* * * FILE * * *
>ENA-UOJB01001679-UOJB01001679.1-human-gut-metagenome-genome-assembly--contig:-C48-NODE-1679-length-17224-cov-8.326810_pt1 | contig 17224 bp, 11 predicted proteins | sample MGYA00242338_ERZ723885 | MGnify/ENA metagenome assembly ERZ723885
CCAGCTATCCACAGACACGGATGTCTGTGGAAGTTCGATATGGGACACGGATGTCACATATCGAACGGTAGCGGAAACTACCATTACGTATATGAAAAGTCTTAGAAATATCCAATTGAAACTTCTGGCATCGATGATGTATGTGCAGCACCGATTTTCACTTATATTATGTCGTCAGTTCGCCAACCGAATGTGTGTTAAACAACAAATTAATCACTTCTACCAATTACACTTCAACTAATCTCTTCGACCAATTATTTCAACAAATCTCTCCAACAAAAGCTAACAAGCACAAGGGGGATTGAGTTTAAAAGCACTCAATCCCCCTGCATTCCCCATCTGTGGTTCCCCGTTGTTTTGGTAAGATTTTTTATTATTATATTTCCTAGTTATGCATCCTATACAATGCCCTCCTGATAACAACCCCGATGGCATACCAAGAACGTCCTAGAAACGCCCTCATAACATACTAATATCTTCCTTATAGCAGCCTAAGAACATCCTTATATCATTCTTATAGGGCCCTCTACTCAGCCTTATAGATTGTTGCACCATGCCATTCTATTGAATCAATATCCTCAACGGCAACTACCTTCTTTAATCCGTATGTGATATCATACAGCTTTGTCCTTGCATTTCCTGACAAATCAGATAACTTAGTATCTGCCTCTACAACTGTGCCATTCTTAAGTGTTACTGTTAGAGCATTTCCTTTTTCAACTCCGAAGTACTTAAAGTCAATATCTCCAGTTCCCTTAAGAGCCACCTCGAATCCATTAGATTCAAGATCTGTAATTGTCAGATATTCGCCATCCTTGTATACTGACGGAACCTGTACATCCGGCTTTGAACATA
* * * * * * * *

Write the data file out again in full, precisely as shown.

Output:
>ENA-UOJB01001679-UOJB01001679.1-human-gut-metagenome-genome-assembly--contig:-C48-NODE-1679-length-17224-cov-8.326810_pt1 | contig 17224 bp, 11 predicted proteins | sample MGYA00242338_ERZ723885 | MGnify/ENA metagenome assembly ERZ723885
CCAGCTATCCACAGACACGGATGTCTGTGGAAGTTCGATATGGGACACGGATGTCACATATCGAACGGTAGCGGAAACTACCATTACGTATATGAAAAGTCTTAGAAATATCCAATTGAAACTTCTGGCATCGATGATGTATGTGCAGCACCGATTTTCACTTATATTATGTCGTCAGTTCGCCAACCGAATGTGTGTTAAACAACAAATTAATCACTTCTACCAATTACACTTCAACTAATCTCTTCGACCAATTATTTCAACAAATCTCTCCAACAAAAGCTAACAAGCACAAGGGGGATTGAGTTTAAAAGCACTCAATCCCCCTGCATTCCCCATCTGTGGTTCCCCGTTGTTTTGGTAAGATTTTTTATTATTATATTTCCTAGTTATGCATCCTATACAATGCCCTCCTGATAACAACCCCGATGGCATACCAAGAACGTCCTAGAAACGCCCTCATAACATACTAATATCTTCCTTATAGCAGCCTAAGAACATCCTTATATCATTCTTATAGGGCCCTCTACTCAGCCTTATAGATTGTTGCACCATGCCATTCTATTGAATCAATATCCTCAACGGCAACTACCTTCTTTAATCCGTATGTGATATCATACAGCTTTGTCCTTGCATTTCCTGACAAATCAGATAACTTAGTATCTGCCTCTACAACTGTGCCATTCTTAAGTGTTACTGTTAGAGCATTTCCTTTTTCAACTCCGAAGTACTTAAAGTCAATATCTCCAGTTCCCTTAAGAGCCACCTCGAATCCATTAGATTCAAGATCTGTAATTGTCAGATATTCGCCATCCTTGTATACTGACGGAACCTGTACATCCGGCTTTGAACATA